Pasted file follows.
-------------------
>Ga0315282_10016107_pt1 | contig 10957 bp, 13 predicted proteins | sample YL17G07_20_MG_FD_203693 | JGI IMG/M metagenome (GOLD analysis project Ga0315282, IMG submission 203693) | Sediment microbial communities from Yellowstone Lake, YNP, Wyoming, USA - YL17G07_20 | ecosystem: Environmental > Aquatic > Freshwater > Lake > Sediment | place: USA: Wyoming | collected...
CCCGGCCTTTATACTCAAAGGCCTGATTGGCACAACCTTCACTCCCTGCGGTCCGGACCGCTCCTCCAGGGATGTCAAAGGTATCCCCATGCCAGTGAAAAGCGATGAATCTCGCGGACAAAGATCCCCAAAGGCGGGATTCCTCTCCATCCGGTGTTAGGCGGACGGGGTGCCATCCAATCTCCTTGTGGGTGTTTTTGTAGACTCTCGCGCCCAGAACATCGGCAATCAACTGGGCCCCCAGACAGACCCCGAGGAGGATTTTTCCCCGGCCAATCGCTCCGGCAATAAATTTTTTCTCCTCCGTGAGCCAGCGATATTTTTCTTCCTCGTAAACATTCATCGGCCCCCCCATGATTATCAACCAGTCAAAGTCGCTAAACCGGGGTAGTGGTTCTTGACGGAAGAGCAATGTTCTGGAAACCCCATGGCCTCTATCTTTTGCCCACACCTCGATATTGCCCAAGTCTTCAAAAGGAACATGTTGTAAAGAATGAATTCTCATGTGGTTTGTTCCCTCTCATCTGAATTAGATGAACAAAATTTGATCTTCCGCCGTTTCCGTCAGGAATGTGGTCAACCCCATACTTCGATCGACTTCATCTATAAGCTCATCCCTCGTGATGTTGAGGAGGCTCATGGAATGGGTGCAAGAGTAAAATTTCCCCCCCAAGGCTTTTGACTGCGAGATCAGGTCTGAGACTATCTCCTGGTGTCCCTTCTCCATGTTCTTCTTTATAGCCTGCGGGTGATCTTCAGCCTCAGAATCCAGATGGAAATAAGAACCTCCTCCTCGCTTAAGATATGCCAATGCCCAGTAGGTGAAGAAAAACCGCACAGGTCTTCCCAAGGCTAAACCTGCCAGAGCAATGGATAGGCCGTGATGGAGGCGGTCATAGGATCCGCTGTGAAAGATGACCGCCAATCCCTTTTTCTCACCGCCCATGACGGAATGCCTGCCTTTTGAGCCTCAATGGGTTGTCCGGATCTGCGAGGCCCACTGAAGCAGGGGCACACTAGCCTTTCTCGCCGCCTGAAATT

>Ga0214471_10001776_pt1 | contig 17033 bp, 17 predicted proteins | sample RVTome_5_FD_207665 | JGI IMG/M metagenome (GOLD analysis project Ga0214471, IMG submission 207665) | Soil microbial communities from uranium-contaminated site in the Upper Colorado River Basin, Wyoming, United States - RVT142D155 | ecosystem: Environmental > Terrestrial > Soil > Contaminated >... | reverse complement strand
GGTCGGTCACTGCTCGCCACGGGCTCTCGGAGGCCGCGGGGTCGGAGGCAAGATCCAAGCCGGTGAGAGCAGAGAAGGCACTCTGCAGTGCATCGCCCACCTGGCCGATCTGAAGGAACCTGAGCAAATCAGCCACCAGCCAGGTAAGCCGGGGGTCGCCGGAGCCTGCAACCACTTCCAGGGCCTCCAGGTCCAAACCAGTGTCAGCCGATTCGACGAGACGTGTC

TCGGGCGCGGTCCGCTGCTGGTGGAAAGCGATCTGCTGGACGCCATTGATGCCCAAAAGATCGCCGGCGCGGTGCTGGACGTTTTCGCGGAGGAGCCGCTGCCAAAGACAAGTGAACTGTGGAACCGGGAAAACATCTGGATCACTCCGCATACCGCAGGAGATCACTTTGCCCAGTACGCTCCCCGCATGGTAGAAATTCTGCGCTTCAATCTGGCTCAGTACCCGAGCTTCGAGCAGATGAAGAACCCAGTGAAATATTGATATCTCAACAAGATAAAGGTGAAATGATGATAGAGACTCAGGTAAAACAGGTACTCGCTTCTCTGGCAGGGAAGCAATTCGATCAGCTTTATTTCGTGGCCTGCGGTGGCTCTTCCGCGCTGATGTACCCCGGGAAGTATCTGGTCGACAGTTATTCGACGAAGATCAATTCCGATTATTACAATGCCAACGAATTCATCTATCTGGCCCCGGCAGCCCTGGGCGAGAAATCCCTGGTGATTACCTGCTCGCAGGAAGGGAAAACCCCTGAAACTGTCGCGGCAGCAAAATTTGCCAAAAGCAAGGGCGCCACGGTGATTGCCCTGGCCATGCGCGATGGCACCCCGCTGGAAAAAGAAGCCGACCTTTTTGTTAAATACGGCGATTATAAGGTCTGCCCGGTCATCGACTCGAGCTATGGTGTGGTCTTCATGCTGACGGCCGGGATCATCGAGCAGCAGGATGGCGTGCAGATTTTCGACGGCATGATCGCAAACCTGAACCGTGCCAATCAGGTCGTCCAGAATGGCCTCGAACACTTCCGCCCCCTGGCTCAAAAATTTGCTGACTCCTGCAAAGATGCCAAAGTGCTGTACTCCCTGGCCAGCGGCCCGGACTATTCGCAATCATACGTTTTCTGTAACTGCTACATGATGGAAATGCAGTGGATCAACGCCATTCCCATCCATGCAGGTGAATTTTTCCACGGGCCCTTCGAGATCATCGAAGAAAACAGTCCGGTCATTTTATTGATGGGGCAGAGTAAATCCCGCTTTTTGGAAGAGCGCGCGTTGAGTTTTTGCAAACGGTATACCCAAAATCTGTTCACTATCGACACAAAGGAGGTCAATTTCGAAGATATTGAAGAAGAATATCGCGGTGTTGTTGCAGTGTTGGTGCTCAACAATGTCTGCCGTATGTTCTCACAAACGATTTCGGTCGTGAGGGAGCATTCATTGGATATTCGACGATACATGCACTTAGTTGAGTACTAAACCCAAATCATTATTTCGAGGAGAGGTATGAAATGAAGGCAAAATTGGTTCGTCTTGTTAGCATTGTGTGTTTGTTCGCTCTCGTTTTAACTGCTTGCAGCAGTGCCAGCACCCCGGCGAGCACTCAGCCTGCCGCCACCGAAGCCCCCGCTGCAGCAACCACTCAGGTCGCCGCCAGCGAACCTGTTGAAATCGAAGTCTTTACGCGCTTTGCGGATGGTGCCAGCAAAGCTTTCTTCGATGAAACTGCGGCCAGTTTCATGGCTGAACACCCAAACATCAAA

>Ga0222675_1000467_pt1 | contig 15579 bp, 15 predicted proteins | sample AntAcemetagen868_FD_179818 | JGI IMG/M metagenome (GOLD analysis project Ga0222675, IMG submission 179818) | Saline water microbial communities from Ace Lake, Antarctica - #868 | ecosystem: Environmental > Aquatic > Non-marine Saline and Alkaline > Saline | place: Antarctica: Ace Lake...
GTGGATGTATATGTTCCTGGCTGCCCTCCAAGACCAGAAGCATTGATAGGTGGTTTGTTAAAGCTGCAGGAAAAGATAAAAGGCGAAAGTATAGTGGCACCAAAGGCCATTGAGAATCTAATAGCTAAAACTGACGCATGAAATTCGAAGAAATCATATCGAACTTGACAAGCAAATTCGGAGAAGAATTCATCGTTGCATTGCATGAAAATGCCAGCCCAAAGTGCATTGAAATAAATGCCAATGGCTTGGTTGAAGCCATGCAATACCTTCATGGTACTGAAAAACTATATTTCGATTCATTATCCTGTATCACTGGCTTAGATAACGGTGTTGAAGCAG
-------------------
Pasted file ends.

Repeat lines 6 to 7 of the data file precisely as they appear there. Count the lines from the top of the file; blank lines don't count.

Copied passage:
>Ga0222675_1000467_pt1 | contig 15579 bp, 15 predicted proteins | sample AntAcemetagen868_FD_179818 | JGI IMG/M metagenome (GOLD analysis project Ga0222675, IMG submission 179818) | Saline water microbial communities from Ace Lake, Antarctica - #868 | ecosystem: Environmental > Aquatic > Non-marine Saline and Alkaline > Saline | place: Antarctica: Ace Lake...
GTGGATGTATATGTTCCTGGCTGCCCTCCAAGACCAGAAGCATTGATAGGTGGTTTGTTAAAGCTGCAGGAAAAGATAAAAGGCGAAAGTATAGTGGCACCAAAGGCCATTGAGAATCTAATAGCTAAAACTGACGCATGAAATTCGAAGAAATCATATCGAACTTGACAAGCAAATTCGGAGAAGAATTCATCGTTGCATTGCATGAAAATGCCAGCCCAAAGTGCATTGAAATAAATGCCAATGGCTTGGTTGAAGCCATGCAATACCTTCATGGTACTGAAAAACTATATTTCGATTCATTATCCTGTATCACTGGCTTAGATAACGGTGTTGAAGCAG